After a thorough cleaning, the replica of the 1903 Wright Flyer that revolutionized human flight will return to its home at the Dayton International Airport.
The Centennial Flyer’s owner and builder, Nick Engler of the Wright Brothers Aeroplane Co., removed it July 10 per the airport’s request to clean it and make a few tweaks that would give it some of the parts of the original flyer that Wilbur and Orville Wright used to make aviation history at Kitty Hawk.
Some in the community have questioned if it would return, but Engler and airport officials confirmed Tuesday it would return.
The flyer will come back to the airport’s atrium with a swatch of fabric sewn into its wings from the very same plane that carried the Wright brothers on the first heavier-than-air piloted machine to complete a controlled, sustained flight. Struts from the 1913 Wright Model G — the last plane that the brothers worked on together before Wilbur’s death — will reinforce the replica’s wings.
The nesting place for the flyer in the airport also will get some renovations: a new harness will allow the airport to change the angle and height of the flyer’s display, reminding passengers of the ancestor of the jumbo jets they board.
Engler said some have proposed filling the replica’s place with a model unmanned aerial vehicle — sometimes called a drone. To that he said, “It’s hard to know where you are if you don’t know where you’ve been.”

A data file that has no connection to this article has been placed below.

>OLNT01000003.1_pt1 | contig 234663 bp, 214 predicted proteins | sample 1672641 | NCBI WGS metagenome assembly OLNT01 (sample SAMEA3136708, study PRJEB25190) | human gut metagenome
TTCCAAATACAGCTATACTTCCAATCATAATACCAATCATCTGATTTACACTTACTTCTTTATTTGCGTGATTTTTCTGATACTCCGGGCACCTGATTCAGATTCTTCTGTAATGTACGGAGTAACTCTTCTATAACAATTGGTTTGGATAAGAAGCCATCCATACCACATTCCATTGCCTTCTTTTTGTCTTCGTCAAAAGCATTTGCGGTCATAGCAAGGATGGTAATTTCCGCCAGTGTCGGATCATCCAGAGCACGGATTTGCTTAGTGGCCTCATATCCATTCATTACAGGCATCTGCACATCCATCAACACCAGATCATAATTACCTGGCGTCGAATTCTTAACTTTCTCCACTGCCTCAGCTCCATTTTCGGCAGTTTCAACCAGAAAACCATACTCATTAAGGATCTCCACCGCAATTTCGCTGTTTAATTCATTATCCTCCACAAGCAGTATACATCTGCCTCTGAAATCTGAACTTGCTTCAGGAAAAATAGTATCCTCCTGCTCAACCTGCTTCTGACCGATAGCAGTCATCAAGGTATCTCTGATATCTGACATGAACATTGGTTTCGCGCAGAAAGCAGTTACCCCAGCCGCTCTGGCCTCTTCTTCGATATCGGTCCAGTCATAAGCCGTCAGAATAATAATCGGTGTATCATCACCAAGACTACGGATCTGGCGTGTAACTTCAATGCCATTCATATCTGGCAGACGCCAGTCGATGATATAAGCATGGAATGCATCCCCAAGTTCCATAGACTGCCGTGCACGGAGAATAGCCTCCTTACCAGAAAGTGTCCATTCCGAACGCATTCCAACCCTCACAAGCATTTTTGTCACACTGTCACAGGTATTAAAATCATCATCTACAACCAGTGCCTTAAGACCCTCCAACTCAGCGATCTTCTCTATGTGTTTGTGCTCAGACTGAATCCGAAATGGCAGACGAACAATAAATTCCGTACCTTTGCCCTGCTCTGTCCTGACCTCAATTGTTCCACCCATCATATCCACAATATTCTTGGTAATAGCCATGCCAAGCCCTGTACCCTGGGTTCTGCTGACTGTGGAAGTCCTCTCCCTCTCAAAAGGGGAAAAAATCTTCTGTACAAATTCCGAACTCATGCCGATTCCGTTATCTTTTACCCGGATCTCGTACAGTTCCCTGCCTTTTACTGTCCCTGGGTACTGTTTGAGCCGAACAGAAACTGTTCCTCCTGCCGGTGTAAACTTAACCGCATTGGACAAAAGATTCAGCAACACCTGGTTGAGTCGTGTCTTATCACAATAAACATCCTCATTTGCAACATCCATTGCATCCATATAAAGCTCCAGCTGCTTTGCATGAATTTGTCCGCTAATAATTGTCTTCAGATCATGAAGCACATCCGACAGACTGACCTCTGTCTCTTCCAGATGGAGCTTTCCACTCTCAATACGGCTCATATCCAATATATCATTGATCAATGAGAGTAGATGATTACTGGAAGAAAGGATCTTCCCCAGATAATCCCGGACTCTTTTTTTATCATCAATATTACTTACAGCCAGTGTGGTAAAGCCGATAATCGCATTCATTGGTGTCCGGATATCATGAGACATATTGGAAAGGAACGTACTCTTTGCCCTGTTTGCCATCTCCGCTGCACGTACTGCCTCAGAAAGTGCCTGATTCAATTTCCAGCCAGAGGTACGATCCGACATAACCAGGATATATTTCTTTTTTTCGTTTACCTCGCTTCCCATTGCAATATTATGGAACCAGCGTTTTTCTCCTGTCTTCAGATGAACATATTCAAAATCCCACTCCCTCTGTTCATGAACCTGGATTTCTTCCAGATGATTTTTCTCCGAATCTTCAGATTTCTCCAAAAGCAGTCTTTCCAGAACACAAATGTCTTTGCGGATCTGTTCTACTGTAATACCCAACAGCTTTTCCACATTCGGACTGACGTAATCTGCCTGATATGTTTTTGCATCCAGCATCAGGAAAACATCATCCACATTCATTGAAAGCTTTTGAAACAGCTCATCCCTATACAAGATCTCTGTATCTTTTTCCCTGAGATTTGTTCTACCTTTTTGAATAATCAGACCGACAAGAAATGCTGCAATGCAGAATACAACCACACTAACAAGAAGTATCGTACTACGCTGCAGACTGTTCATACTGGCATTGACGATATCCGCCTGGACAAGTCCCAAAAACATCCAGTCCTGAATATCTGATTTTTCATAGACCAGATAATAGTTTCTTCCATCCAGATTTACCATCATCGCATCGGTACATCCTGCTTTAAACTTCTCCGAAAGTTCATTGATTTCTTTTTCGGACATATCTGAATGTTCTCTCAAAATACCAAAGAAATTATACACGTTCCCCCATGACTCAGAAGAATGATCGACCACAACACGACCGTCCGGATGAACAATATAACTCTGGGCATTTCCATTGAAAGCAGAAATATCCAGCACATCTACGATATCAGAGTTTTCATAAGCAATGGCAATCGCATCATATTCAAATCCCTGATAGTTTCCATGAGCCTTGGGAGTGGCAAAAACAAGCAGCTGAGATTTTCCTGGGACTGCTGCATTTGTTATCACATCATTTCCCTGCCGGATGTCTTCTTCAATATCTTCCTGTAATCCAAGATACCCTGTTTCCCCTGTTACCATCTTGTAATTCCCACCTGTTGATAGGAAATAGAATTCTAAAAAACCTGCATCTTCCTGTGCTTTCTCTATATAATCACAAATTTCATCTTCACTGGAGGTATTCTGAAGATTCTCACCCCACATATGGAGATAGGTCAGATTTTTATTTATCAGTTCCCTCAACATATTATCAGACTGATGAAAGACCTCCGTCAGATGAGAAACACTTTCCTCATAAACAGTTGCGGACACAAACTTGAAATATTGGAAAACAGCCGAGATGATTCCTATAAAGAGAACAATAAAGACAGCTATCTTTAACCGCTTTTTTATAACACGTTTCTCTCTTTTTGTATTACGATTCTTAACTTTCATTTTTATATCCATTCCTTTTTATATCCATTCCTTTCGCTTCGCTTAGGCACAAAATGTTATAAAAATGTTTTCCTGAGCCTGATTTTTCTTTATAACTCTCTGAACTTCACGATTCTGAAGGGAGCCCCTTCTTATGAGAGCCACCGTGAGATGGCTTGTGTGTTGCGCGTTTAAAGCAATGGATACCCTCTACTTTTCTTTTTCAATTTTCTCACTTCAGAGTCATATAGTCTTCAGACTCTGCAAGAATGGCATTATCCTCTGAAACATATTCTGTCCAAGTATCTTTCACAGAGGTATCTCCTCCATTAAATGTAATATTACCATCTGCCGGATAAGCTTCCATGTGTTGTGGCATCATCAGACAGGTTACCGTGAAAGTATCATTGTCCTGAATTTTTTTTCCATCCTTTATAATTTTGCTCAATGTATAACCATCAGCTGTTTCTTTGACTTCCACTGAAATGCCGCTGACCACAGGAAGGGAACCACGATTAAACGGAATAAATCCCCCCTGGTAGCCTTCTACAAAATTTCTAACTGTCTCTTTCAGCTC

The 88 ribs that give the machine its shape and hold the fabric of the wings come with something that wasn’t on the original flyer: the signatures of hundreds of school children who helped assemble the ribs for the replica. In thirty-four states and five countries, schools incorporated STEM programs with aerodynamics and flight history curriculum designed by Engler, and they sent the ribs back in return.
“I have a promise I made a long time ago to 300 children,” Engler said.
Marcus Petitjean, director of Russia High School’s technology department, heard about the WBAC project in 2002 and decided his sixth graders could not only contribute some ribs, but also design their own model. They took their model 1902 Glider to Kitty Hawk, where Engler said the students flew with more grace than some of the military pilots who tried their hand at it.
At the 2003 opening ceremony for the Centennial Flyer, the students saw their fruit of their labor. “They didn’t know what they were building in the sixth grade. They were amazed at how the pieces fit together,” Petitjean said.
The airport is still waiting on a proposal from Engler with a contract and cost estimate. Engler predicted the instruments needed to regulate tension of the suspension cables would cost the city about $30,000, but Linda Hughes of the Dayton Airport said they’ve yet to see a detailed cost breakdown.
“The past and the present and future can all exist simultaneously,” Hughes said. “It’s our heritage and you’ll see it throughout our airport.”